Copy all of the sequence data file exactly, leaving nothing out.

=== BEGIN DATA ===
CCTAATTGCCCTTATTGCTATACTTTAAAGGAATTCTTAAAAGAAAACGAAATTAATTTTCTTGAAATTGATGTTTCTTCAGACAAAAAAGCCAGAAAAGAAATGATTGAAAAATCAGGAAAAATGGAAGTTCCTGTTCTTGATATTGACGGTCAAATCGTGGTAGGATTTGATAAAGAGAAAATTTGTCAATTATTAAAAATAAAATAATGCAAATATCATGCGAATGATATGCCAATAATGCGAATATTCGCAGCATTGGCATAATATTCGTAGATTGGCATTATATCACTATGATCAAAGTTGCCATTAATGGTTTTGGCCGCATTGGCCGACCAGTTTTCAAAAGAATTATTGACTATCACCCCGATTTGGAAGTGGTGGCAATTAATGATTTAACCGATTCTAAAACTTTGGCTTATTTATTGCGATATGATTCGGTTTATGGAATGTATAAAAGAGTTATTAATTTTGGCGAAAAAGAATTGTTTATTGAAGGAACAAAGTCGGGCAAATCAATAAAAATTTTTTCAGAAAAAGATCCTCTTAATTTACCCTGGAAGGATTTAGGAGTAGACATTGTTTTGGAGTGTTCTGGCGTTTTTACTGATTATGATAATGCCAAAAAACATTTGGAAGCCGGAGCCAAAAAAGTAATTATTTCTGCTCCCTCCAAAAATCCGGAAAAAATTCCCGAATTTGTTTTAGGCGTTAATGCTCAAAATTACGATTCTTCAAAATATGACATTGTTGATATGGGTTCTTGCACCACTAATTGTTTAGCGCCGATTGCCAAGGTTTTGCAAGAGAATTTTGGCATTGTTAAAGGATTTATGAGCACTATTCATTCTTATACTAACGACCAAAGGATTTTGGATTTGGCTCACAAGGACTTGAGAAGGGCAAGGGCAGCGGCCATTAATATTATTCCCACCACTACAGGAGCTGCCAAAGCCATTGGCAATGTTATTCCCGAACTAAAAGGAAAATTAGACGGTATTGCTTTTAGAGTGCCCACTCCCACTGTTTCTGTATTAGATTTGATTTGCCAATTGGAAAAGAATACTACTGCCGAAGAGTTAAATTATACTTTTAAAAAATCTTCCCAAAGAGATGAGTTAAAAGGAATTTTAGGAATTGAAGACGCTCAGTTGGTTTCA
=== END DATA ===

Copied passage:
CCTAATTGCCCTTATTGCTATACTTTAAAGGAATTCTTAAAAGAAAACGAAATTAATTTTCTTGAAATTGATGTTTCTTCAGACAAAAAAGCCAGAAAAGAAATGATTGAAAAATCAGGAAAAATGGAAGTTCCTGTTCTTGATATTGACGGTCAAATCGTGGTAGGATTTGATAAAGAGAAAATTTGTCAATTATTAAAAATAAAATAATGCAAATATCATGCGAATGATATGCCAATAATGCGAATATTCGCAGCATTGGCATAATATTCGTAGATTGGCATTATATCACTATGATCAAAGTTGCCATTAATGGTTTTGGCCGCATTGGCCGACCAGTTTTCAAAAGAATTATTGACTATCACCCCGATTTGGAAGTGGTGGCAATTAATGATTTAACCGATTCTAAAACTTTGGCTTATTTATTGCGATATGATTCGGTTTATGGAATGTATAAAAGAGTTATTAATTTTGGCGAAAAAGAATTGTTTATTGAAGGAACAAAGTCGGGCAAATCAATAAAAATTTTTTCAGAAAAAGATCCTCTTAATTTACCCTGGAAGGATTTAGGAGTAGACATTGTTTTGGAGTGTTCTGGCGTTTTTACTGATTATGATAATGCCAAAAAACATTTGGAAGCCGGAGCCAAAAAAGTAATTATTTCTGCTCCCTCCAAAAATCCGGAAAAAATTCCCGAATTTGTTTTAGGCGTTAATGCTCAAAATTACGATTCTTCAAAATATGACATTGTTGATATGGGTTCTTGCACCACTAATTGTTTAGCGCCGATTGCCAAGGTTTTGCAAGAGAATTTTGGCATTGTTAAAGGATTTATGAGCACTATTCATTCTTATACTAACGACCAAAGGATTTTGGATTTGGCTCACAAGGACTTGAGAAGGGCAAGGGCAGCGGCCATTAATATTATTCCCACCACTACAGGAGCTGCCAAAGCCATTGGCAATGTTATTCCCGAACTAAAAGGAAAATTAGACGGTATTGCTTTTAGAGTGCCCACTCCCACTGTTTCTGTATTAGATTTGATTTGCCAATTGGAAAAGAATACTACTGCCGAAGAGTTAAATTATACTTTTAAAAAATCTTCCCAAAGAGATGAGTTAAAAGGAATTTTAGGAATTGAAGACGCTCAGTTGGTTTCA